The present case initially involves the question of whether it is necessary to consider lawfulness of an order as a separate and discrete element under Article 92. Inclusion of the word "lawful" in Article 92 did not add a separate element to the offense of violating a regulation or order. The word "lawful" reflects a question of law -- the validity of the regulation or order with respect to a superior source of law -- that is inherent in the terms "order" and "regulation" under Article 92.7 The word "lawful" simply reinforces the opportunity for the accused to challenge the validity of the regulation or order with respect to a superior source of law without establishing a separate and distinct element of the offense. In light of the legislative history of the Code and the Manual, we conclude that "lawfulness" is a legal question for the judge. It is entirely different from many other matters which must be submitted to the court members such as "wrongfulness" or "materiality" if a servicemember is charged with a violation of 18 USC §§ 1001 under Article 134, UCMJ, 10 USC § 934. Adjudicating the issue of lawfulness as a question of law for the military judge ensures that the validity of the regulation or order will be resolved in a manner that provides for consistency of interpretation through appellate review. By contrast, if the issue of lawfulness were treated as an element that must be proved in each case beyond a reasonable doubt, the validity of regulations and orders of critical import to the national security would be subject to unreviewable and potentially inconsistent treatment by different court-martial panels.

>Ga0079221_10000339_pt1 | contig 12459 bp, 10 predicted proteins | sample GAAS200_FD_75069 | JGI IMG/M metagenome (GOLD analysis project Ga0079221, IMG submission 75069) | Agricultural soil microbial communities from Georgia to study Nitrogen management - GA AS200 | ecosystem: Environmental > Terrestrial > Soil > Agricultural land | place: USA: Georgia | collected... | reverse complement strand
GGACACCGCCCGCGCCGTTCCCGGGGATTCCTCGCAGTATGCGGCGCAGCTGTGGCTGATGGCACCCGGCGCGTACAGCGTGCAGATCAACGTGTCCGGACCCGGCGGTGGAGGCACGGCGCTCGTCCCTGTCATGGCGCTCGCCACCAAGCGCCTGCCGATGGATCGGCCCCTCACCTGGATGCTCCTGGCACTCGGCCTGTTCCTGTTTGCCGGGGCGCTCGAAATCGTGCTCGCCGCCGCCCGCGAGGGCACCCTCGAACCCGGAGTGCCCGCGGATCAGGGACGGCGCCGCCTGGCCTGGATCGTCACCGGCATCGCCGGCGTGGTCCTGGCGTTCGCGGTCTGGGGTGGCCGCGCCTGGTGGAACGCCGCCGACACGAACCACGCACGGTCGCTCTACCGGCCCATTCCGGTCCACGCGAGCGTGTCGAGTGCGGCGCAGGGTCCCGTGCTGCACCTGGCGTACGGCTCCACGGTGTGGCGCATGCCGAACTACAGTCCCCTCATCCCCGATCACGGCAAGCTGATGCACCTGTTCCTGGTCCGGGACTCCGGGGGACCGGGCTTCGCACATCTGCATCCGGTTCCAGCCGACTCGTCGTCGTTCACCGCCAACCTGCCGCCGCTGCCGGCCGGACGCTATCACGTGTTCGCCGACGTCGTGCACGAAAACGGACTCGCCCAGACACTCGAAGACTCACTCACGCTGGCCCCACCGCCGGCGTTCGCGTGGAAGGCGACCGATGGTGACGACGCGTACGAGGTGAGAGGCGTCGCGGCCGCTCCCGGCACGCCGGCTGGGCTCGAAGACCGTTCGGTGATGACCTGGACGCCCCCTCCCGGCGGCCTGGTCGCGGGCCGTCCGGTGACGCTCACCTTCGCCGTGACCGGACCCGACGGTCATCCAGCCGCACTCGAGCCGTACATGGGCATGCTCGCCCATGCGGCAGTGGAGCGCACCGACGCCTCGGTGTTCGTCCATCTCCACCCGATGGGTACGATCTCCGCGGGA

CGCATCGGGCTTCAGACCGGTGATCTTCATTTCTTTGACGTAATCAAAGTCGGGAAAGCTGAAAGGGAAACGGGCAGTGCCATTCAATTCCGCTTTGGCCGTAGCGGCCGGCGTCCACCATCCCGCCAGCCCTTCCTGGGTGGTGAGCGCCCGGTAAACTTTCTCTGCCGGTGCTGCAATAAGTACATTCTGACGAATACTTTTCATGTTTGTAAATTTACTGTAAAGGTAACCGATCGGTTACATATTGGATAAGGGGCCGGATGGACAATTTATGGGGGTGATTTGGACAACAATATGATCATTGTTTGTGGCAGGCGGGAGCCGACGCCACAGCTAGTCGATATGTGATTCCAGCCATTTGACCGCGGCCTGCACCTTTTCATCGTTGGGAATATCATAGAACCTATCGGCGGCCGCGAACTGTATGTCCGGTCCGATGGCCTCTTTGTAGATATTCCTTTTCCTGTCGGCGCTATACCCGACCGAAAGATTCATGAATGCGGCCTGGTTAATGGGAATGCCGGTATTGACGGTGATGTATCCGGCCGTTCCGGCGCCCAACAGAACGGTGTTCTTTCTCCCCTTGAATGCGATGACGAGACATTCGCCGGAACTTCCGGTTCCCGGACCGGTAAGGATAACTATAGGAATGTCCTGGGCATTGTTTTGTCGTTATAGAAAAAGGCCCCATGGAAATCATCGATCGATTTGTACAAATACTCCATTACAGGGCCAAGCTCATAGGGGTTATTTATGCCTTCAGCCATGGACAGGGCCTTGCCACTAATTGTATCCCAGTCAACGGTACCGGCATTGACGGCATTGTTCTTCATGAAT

Seventh, we note a significant internal contradiction in Judge Sullivan’s approach. The separate opinion asserts that "lawfulness of an order" is "an essential element of a disobedience offense," __ MJ at (2), and takes note of "the basic constitutional right of a criminal defendant ‘to have a jury determine, beyond a reasonable doubt, his guilt of every element of the crime with which he is charged.’" __ MJ at (27) (citing Gaudin, supra at 522-23) internal quotation marks omitted (emphasis added in the separate opinion). The separate opinion also notes that "a military accused has a codal and constitutional right to have members of his court-martial, not the military judge, determine whether the Government has proved, beyond a reasonable doubt, each and every element of the offense of which he is charged." __ MJ at (12) (footnote omitted). Elsewhere, however, the separate opinion endorses the proposition that the military judge may treat "lawfulness" in a disobedience case as a question of law and that the military judge properly did so in the present case, at least with respect to most of the issues raised by appellant. See __ MJ at (2, 6). We cannot have it both ways. This case requires us to decide, with respect to regulations and orders under Article 92, whether "lawfulness" is a discrete element or whether it is a question of law. If "lawfulness" is indeed an "essential element," the accused in a military trial has a statutory right for the issue to be resolved by the members under Article 51. If, however, "lawfulness" is a question of law, it may be resolved by the military judge. The cases cited in the separate opinion, __ MJ at (6), support the role of the military judge in deciding issues of law, but do not authorize the military judge to withhold "essential elements" from the members. If we agreed that as a matter of statutory interpretation "lawfulness" established a discrete "essential element," we would hold that the issue should have been submitted to the members. Because we conclude in this case that "lawfulness" is a question of law, the military judge did not err by resolving it himself without submission to the members.